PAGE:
Hist. Phil. Life Sci., 31 (2009), 241-262
What is the Viewpoint of Hemoglobin, and Does It Matter?
University of North Carolina at Charlotte
Department of Anthropology
Charlotte, NC 28223, USA
ABSTRACT - In this paper I discuss reductive trends in evolutionary anthropology. The first involved the reduction of human ancestry to genetic relationships (in the 1960s) and the second involved a parallel reduction of classification to phylogenetic retrieval (in the 1980s). Neither of these affords greater accuracy than their alternatives; that is to say, their novelty is epistemic, not empirical. As a result, there has been a revolution in classification in evolutionary anthropology, which arguably clouds the biological relationships of the relevant species, rather than clarifying them. Just below the species level, another taxonomic issue is raised by the reinscription of race as a natural category of the human species. This, too, is driven by the convergent interests of cultural forces including conservative political ideologies, the creation of pharmaceutical niche markets, free-market genomics, and old fashioned scientific racism.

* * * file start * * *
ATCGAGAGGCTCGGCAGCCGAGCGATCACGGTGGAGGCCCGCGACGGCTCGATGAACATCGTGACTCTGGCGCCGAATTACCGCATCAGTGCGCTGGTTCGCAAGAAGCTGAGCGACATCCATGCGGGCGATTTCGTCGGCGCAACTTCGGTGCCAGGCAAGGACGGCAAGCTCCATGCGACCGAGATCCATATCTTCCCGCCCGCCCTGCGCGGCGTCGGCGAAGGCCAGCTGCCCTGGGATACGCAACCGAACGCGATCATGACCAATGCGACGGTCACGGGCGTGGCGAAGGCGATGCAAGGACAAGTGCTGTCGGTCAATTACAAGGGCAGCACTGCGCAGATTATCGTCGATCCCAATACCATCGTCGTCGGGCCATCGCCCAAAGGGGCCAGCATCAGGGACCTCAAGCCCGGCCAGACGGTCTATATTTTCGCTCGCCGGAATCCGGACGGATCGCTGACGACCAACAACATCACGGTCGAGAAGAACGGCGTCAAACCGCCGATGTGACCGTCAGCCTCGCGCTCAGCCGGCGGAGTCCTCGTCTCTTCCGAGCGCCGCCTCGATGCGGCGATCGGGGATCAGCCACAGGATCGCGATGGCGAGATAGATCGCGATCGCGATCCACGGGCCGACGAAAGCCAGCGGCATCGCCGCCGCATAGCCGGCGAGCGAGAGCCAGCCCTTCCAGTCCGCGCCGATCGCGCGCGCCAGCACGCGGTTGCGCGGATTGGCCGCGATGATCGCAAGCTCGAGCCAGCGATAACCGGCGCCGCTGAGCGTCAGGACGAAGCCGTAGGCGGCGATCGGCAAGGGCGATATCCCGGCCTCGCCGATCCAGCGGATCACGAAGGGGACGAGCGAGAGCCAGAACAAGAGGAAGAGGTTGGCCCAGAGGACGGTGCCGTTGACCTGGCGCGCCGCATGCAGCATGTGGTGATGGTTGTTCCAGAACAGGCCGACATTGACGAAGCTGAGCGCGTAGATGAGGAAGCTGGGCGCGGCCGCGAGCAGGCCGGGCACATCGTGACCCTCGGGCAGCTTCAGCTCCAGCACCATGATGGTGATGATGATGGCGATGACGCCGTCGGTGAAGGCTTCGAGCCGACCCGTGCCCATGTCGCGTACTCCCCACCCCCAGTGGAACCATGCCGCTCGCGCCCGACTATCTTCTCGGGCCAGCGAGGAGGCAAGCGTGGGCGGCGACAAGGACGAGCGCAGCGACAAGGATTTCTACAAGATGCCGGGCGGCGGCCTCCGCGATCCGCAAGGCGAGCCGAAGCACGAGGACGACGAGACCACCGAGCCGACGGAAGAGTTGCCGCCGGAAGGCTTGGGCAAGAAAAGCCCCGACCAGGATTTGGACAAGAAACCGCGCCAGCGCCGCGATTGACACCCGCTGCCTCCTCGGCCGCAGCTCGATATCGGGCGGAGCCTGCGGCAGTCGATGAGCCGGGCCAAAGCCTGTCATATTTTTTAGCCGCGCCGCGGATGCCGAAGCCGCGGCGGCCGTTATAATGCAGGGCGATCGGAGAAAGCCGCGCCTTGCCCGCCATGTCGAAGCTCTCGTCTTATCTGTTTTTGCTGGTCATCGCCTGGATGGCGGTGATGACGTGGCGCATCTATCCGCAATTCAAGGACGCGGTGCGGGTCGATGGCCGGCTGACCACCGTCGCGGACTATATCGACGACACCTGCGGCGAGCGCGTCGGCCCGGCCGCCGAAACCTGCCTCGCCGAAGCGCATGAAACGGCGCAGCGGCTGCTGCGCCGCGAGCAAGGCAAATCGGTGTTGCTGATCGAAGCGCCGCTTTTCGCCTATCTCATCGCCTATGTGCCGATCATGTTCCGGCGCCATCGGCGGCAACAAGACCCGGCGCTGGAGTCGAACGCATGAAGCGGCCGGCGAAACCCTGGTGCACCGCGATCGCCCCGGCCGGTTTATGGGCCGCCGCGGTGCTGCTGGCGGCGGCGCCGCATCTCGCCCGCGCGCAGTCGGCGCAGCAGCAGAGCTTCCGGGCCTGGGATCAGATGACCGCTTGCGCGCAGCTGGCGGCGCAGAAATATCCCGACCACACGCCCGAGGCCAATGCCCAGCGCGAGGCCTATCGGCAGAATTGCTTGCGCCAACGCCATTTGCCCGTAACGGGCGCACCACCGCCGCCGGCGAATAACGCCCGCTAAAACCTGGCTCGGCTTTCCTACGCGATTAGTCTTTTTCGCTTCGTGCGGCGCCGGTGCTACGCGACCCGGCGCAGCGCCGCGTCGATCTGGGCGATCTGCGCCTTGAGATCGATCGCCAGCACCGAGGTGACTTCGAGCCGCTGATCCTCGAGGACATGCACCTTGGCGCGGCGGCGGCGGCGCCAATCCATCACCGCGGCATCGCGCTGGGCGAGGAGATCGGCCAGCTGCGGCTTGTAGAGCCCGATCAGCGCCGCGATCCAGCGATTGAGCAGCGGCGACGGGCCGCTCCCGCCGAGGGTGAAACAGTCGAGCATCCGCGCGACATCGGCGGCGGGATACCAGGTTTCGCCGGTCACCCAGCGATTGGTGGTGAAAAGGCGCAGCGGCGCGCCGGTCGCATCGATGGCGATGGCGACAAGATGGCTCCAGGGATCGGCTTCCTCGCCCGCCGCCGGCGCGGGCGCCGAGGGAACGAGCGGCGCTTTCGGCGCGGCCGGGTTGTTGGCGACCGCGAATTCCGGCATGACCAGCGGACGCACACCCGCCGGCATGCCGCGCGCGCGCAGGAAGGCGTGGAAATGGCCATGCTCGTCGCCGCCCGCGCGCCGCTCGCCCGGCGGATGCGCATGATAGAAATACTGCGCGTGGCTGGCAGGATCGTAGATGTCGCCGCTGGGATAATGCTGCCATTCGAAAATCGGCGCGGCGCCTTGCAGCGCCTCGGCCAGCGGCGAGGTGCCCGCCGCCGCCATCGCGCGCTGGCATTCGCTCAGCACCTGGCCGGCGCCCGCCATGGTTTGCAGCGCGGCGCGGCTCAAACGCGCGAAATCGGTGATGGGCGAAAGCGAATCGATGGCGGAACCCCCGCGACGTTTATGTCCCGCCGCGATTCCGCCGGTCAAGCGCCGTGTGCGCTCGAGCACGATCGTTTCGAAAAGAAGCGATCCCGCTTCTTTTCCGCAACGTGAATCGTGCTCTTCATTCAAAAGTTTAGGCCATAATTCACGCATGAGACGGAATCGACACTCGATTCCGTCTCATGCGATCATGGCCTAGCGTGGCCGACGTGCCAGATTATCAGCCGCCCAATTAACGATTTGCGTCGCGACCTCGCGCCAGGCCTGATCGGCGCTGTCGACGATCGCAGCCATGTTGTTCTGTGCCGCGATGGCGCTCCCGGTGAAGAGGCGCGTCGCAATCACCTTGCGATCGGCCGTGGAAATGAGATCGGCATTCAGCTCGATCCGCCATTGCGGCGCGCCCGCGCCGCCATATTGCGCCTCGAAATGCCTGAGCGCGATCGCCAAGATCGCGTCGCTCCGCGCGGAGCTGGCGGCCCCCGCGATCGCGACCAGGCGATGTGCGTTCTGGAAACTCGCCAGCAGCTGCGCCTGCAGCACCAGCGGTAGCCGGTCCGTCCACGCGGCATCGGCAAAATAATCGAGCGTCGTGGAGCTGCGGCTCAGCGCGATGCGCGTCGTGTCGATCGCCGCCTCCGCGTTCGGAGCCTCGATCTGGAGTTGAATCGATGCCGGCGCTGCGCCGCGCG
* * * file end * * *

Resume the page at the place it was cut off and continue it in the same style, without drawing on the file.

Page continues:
KEYWORDS Molecular anthropology, Systematics, Classification, Human evolution
Stable URL: http://www.jstor.org/stable/23334445
Dr. Jonathan Marks is Professor of Anthropology at the University of North Carolina at Charlotte and specializes in the study of human evolution and human diversity. His primary interest lies at the intersection of anthropology, evolution, and genetics.